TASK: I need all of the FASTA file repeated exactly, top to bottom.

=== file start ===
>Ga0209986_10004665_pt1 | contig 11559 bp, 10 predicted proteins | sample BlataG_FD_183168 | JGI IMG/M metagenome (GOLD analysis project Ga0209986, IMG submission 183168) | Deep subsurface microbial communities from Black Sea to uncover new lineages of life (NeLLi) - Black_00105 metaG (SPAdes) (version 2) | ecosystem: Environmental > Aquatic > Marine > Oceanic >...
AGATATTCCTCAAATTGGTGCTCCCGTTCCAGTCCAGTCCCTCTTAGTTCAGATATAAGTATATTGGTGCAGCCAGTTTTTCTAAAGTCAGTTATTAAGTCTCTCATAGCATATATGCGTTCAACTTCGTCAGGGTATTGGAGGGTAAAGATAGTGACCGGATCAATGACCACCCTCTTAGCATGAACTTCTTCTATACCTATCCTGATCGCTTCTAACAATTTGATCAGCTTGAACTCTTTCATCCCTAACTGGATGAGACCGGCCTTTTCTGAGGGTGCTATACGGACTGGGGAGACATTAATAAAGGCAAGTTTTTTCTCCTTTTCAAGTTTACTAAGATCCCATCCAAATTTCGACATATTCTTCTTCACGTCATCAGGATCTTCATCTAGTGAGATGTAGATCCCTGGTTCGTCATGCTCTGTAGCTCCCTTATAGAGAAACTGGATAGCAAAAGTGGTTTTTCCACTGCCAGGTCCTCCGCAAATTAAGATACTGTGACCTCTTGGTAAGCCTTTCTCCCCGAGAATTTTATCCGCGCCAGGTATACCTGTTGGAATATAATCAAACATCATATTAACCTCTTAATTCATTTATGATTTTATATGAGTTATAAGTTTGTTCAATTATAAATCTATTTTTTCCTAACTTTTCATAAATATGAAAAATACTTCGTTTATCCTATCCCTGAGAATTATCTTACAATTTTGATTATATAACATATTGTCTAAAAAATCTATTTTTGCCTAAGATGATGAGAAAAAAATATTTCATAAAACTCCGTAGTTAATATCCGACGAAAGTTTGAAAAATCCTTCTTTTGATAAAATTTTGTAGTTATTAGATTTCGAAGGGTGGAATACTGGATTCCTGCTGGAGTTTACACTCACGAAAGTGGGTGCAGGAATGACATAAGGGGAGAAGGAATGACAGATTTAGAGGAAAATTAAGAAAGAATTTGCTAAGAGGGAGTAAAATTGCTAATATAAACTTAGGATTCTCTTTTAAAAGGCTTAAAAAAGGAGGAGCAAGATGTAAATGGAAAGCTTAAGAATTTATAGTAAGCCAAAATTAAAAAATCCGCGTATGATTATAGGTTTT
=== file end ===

>Ga0209986_10004665_pt1 | contig 11559 bp, 10 predicted proteins | sample BlataG_FD_183168 | JGI IMG/M metagenome (GOLD analysis project Ga0209986, IMG submission 183168) | Deep subsurface microbial communities from Black Sea to uncover new lineages of life (NeLLi) - Black_00105 metaG (SPAdes) (version 2) | ecosystem: Environmental > Aquatic > Marine > Oceanic >...
AGATATTCCTCAAATTGGTGCTCCCGTTCCAGTCCAGTCCCTCTTAGTTCAGATATAAGTATATTGGTGCAGCCAGTTTTTCTAAAGTCAGTTATTAAGTCTCTCATAGCATATATGCGTTCAACTTCGTCAGGGTATTGGAGGGTAAAGATAGTGACCGGATCAATGACCACCCTCTTAGCATGAACTTCTTCTATACCTATCCTGATCGCTTCTAACAATTTGATCAGCTTGAACTCTTTCATCCCTAACTGGATGAGACCGGCCTTTTCTGAGGGTGCTATACGGACTGGGGAGACATTAATAAAGGCAAGTTTTTTCTCCTTTTCAAGTTTACTAAGATCCCATCCAAATTTCGACATATTCTTCTTCACGTCATCAGGATCTTCATCTAGTGAGATGTAGATCCCTGGTTCGTCATGCTCTGTAGCTCCCTTATAGAGAAACTGGATAGCAAAAGTGGTTTTTCCACTGCCAGGTCCTCCGCAAATTAAGATACTGTGACCTCTTGGTAAGCCTTTCTCCCCGAGAATTTTATCCGCGCCAGGTATACCTGTTGGAATATAATCAAACATCATATTAACCTCTTAATTCATTTATGATTTTATATGAGTTATAAGTTTGTTCAATTATAAATCTATTTTTTCCTAACTTTTCATAAATATGAAAAATACTTCGTTTATCCTATCCCTGAGAATTATCTTACAATTTTGATTATATAACATATTGTCTAAAAAATCTATTTTTGCCTAAGATGATGAGAAAAAAATATTTCATAAAACTCCGTAGTTAATATCCGACGAAAGTTTGAAAAATCCTTCTTTTGATAAAATTTTGTAGTTATTAGATTTCGAAGGGTGGAATACTGGATTCCTGCTGGAGTTTACACTCACGAAAGTGGGTGCAGGAATGACATAAGGGGAGAAGGAATGACAGATTTAGAGGAAAATTAAGAAAGAATTTGCTAAGAGGGAGTAAAATTGCTAATATAAACTTAGGATTCTCTTTTAAAAGGCTTAAAAAAGGAGGAGCAAGATGTAAATGGAAAGCTTAAGAATTTATAGTAAGCCAAAATTAAAAAATCCGCGTATGATTATAGGTTTT